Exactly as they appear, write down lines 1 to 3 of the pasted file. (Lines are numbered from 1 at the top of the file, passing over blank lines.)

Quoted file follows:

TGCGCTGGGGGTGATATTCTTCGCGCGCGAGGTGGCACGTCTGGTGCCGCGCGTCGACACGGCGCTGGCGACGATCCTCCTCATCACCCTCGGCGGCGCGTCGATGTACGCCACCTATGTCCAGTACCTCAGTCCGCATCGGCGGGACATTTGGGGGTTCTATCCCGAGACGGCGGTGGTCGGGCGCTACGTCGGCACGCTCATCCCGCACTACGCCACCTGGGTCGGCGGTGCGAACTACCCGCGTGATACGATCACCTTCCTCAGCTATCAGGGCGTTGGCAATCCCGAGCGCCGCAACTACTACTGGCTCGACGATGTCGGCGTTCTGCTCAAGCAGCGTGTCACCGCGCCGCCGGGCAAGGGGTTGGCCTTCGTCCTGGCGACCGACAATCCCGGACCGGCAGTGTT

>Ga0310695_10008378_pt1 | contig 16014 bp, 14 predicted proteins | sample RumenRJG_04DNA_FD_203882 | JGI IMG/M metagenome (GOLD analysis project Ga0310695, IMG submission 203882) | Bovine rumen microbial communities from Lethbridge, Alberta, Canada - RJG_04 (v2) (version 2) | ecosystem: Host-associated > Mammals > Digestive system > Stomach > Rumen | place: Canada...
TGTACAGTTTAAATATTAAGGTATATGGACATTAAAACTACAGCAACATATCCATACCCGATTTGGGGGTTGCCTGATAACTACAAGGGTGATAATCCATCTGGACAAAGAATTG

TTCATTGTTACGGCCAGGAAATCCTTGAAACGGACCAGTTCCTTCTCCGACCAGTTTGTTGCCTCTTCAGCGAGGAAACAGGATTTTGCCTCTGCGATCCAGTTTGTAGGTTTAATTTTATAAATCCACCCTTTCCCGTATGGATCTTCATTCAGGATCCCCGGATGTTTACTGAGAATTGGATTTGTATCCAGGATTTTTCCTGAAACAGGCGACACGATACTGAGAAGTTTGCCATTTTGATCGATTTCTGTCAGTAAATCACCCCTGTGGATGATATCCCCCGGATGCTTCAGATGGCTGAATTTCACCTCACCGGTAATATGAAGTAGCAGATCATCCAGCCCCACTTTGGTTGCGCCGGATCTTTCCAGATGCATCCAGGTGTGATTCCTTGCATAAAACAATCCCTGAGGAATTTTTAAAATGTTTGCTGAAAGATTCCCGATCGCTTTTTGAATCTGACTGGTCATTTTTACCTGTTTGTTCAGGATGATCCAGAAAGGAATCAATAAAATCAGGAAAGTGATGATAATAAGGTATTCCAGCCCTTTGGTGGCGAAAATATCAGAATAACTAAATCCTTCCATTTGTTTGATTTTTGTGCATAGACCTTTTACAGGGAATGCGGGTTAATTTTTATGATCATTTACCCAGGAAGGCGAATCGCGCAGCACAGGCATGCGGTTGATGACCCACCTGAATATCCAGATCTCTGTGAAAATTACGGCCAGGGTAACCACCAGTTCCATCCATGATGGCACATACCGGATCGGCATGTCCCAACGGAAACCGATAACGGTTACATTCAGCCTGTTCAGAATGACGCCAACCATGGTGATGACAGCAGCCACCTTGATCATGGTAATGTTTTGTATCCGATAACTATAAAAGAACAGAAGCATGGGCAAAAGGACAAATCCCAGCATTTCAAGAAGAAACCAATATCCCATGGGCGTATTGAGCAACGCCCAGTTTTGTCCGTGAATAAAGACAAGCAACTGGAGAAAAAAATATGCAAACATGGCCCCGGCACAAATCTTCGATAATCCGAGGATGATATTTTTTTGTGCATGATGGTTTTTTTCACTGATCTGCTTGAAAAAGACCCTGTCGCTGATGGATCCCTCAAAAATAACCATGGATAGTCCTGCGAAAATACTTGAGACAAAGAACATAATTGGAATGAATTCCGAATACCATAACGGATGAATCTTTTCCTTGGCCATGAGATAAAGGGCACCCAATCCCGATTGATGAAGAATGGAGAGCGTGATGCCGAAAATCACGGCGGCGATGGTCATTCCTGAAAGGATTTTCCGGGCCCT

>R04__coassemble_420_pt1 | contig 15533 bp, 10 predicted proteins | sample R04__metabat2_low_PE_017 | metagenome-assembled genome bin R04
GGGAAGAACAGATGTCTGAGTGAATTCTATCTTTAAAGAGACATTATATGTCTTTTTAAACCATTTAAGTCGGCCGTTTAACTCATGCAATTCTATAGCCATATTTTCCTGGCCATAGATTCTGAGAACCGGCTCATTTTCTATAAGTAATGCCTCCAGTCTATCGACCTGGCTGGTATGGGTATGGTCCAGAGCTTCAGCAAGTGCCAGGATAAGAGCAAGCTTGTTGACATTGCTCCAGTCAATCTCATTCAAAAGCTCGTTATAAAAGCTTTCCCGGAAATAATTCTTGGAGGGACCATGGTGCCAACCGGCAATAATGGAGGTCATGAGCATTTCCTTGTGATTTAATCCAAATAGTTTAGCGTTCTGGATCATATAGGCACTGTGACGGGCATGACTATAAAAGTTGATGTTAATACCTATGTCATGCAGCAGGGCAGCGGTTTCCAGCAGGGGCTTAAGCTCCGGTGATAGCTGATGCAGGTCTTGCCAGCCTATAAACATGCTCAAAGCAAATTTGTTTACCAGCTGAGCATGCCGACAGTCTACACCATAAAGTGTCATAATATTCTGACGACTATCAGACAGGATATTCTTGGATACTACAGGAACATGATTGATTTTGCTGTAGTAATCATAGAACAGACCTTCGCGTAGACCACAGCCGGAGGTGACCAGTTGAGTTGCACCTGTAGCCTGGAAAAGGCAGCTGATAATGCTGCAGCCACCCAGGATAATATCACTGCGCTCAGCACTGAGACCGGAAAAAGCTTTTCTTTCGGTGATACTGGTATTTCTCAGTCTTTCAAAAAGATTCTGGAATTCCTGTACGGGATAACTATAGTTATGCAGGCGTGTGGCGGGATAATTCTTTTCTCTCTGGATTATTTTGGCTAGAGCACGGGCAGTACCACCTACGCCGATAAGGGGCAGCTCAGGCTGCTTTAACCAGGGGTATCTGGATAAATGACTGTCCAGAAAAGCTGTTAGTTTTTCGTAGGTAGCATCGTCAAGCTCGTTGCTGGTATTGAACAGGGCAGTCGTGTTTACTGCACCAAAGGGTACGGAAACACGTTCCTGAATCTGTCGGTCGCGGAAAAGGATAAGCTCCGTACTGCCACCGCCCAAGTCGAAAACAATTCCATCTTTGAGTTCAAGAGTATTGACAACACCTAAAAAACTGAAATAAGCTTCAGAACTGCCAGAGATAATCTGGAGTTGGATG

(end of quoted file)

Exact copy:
TGCGCTGGGGGTGATATTCTTCGCGCGCGAGGTGGCACGTCTGGTGCCGCGCGTCGACACGGCGCTGGCGACGATCCTCCTCATCACCCTCGGCGGCGCGTCGATGTACGCCACCTATGTCCAGTACCTCAGTCCGCATCGGCGGGACATTTGGGGGTTCTATCCCGAGACGGCGGTGGTCGGGCGCTACGTCGGCACGCTCATCCCGCACTACGCCACCTGGGTCGGCGGTGCGAACTACCCGCGTGATACGATCACCTTCCTCAGCTATCAGGGCGTTGGCAATCCCGAGCGCCGCAACTACTACTGGCTCGACGATGTCGGCGTTCTGCTCAAGCAGCGTGTCACCGCGCCGCCGGGCAAGGGGTTGGCCTTCGTCCTGGCGACCGACAATCCCGGACCGGCAGTGTT

>Ga0310695_10008378_pt1 | contig 16014 bp, 14 predicted proteins | sample RumenRJG_04DNA_FD_203882 | JGI IMG/M metagenome (GOLD analysis project Ga0310695, IMG submission 203882) | Bovine rumen microbial communities from Lethbridge, Alberta, Canada - RJG_04 (v2) (version 2) | ecosystem: Host-associated > Mammals > Digestive system > Stomach > Rumen | place: Canada...
TGTACAGTTTAAATATTAAGGTATATGGACATTAAAACTACAGCAACATATCCATACCCGATTTGGGGGTTGCCTGATAACTACAAGGGTGATAATCCATCTGGACAAAGAATTG